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How Do Celebrities Really Affect Us?

Most of us find celebrities gripping in one way or another. Curious about the effect that’s having? We were too.

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As a teenager, I worked at a summer camp for young kids. One summer, as we sat around the campfire, I told the kids about a movie I’d seen. Naturally, they wanted more details. While a few of the other counselors chatted about the film’s plot, on our side of the campfire the conversation devolved to talking about the actors’ personal lives. This information enthralled most of the kids. Only one stopped me to ask, “Why do you know so much about her?”

It’s impossible to escape celebrity culture. Images and details of everything celebrities do, from grocery shopping to partying, is plastered all over every newsstand and supermarket checkout aisle. Their love lives are all over the Internet. Their charitable involvements and political opinions are newsworthy. We consume their private lives like public commodities. They’re treated like extensions of the entertainment industry they work in. But how does this culture of celebrity worship affect us?

How Do Celebrities Really Affect Us?

We see celebrities through a screen of Photoshop, professional makeup, and designer clothes. We then broadcast this unrealistic beauty fantasy to every media outlet in the country and impose it on every woman. The impact that these unrealistic images have on our girls’ self-esteem is well documented, but we don’t stop. Some celebrities, including Jennifer Lawrence, Kate Winslet and Keira Knightly, have spoken out about this manipulation. But these lone voices are not enough to negate the terrible impact ‘Photoshopping’ has on our culture.

How Do Celebrities Really Affect Us?The stereotypical Hollywood beauty standard creates a conformity culture. Instead of celebrating diversity in beauty, we all want to look like Taylor Swift or Angelina Jolie. Hollywood celebrates the same body type, skin color, tiny nose and perfect facial features over and over again. Meanwhile, we shunt every other kind of ‘imperfect’ beauty to the sideline, and rarely ever mention intelligence or personality. After all, beauty is so much more important, right?! [Wrong!]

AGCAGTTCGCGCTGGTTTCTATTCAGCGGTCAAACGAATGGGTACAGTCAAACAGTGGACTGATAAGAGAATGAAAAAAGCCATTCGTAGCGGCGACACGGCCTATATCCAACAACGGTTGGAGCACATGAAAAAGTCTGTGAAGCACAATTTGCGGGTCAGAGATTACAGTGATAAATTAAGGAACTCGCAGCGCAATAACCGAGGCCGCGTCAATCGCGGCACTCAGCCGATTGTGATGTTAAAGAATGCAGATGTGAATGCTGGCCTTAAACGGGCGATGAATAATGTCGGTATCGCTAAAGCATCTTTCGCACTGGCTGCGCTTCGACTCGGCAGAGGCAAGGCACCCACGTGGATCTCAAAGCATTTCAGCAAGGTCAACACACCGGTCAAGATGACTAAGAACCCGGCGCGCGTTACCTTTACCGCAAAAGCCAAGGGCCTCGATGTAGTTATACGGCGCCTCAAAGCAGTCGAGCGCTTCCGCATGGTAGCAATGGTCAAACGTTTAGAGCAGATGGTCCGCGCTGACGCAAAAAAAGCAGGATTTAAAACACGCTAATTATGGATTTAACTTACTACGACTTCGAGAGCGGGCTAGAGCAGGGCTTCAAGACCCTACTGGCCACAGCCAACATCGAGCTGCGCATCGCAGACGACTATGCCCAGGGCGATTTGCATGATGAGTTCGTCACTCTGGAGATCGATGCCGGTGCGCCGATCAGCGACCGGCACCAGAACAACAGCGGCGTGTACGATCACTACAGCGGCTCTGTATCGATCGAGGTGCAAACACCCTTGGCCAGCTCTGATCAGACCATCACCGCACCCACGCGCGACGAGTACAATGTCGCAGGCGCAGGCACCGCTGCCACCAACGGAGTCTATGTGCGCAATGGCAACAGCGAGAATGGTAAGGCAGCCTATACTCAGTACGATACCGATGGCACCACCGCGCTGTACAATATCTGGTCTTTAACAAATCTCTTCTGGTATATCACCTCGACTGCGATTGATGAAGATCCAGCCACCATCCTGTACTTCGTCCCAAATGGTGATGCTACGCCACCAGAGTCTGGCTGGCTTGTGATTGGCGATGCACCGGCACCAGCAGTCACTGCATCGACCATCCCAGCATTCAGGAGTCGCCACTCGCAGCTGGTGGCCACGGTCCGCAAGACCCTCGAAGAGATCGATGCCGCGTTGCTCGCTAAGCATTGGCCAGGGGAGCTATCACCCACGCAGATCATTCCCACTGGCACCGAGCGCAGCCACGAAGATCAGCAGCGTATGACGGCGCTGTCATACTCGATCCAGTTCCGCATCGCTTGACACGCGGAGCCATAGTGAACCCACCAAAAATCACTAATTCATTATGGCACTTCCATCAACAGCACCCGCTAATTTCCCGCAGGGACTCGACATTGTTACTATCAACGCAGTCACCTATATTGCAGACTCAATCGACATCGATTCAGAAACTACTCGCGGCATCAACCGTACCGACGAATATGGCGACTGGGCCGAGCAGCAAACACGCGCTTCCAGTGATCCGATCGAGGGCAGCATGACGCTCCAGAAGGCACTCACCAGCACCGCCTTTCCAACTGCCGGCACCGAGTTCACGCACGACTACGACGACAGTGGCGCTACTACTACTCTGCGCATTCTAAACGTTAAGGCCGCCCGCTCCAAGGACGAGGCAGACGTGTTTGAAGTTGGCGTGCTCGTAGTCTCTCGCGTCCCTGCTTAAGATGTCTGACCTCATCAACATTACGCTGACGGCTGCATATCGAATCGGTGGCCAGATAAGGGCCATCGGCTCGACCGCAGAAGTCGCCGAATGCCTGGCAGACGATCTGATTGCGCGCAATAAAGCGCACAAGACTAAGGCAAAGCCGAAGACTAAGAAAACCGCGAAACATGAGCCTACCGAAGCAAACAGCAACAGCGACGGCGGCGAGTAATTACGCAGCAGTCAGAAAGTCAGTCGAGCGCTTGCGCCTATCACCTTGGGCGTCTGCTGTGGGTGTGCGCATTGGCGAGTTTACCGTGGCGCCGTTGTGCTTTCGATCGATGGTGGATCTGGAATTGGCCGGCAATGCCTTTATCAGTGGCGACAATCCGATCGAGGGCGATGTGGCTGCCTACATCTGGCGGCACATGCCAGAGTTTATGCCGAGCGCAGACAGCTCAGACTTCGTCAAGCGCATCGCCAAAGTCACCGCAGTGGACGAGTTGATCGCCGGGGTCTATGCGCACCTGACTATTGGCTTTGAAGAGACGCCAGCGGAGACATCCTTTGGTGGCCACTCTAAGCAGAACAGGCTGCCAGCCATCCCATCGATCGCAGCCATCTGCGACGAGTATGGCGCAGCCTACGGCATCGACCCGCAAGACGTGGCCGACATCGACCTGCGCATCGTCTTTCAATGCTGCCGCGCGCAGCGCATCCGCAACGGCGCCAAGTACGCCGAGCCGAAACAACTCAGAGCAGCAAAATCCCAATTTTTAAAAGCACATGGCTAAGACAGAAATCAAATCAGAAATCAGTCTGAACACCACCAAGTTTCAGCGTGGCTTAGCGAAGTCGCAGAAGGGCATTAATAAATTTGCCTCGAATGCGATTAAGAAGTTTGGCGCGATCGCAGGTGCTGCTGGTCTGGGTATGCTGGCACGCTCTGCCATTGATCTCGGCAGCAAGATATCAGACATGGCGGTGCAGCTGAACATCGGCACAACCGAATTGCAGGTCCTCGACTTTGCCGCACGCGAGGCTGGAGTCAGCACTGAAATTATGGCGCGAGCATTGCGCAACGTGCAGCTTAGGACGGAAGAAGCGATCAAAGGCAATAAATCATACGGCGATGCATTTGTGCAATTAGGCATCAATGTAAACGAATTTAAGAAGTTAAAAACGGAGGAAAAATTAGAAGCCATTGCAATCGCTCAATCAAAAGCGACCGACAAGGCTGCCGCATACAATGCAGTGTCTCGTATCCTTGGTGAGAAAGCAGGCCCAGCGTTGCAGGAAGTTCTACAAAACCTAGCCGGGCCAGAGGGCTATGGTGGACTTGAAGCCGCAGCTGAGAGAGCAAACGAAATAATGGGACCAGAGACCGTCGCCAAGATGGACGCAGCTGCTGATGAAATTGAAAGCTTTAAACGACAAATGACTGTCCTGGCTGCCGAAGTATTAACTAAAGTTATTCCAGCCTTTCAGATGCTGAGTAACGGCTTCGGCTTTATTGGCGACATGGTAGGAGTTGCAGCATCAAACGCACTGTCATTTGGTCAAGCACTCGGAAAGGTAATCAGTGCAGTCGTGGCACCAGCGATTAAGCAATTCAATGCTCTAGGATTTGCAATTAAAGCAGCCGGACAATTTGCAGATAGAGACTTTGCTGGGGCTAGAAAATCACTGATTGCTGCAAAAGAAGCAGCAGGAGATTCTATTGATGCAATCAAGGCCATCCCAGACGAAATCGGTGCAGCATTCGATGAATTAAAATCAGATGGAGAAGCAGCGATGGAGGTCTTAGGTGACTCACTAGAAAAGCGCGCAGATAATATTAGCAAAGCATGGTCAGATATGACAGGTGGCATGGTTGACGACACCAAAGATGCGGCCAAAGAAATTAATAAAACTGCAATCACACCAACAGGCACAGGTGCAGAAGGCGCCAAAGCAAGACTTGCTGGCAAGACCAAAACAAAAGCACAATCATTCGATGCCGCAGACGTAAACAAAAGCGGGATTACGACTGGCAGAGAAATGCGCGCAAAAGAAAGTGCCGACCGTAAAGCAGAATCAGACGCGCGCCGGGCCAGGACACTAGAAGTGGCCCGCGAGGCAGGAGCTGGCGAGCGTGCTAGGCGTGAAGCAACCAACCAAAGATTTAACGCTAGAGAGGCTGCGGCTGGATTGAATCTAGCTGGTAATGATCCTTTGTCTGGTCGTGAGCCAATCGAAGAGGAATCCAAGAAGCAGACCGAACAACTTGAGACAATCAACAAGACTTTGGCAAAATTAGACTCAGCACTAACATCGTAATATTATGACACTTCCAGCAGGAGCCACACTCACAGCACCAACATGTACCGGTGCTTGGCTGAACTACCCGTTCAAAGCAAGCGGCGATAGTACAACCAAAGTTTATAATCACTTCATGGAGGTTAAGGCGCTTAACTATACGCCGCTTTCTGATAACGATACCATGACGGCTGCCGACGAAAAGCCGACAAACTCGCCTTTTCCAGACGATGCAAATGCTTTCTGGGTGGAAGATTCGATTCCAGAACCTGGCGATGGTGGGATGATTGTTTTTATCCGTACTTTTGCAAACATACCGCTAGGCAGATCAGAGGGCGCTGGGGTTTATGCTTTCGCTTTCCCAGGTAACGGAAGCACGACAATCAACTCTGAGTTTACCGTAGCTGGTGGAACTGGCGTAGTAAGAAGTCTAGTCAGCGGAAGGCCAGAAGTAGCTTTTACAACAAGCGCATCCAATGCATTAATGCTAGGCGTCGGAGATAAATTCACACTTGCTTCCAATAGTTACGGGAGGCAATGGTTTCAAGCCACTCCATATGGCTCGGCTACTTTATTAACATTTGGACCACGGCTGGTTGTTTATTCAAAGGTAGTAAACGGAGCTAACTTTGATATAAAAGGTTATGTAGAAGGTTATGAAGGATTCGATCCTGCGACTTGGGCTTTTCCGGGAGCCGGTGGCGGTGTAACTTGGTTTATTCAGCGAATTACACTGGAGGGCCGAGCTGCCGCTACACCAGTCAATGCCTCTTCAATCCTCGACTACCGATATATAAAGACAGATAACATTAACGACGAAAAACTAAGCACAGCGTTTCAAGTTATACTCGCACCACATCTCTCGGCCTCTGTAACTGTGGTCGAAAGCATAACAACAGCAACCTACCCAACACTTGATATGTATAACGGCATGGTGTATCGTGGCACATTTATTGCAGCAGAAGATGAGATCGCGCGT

It’s time their power was checked…

The problems with this conformity culture extend beyond just beauty, though. Many of Hollywood’s products encourage sexist and racist tendencies. People of color get little representation in popular media. The film Exodus: Gods and Kings actually cast white actors to play ancient Egyptians. Meanwhile, less than half of all movies released pass the Bechdel Test (which rates films based on the criteria of containing at least two female characters who talk to each other about something besides a man), even though its standards are quite low. Every movie should have enough women to pass this test without even trying, but few succeed. Hollywood can’t pass basic standards of representation, yet they command significant social power.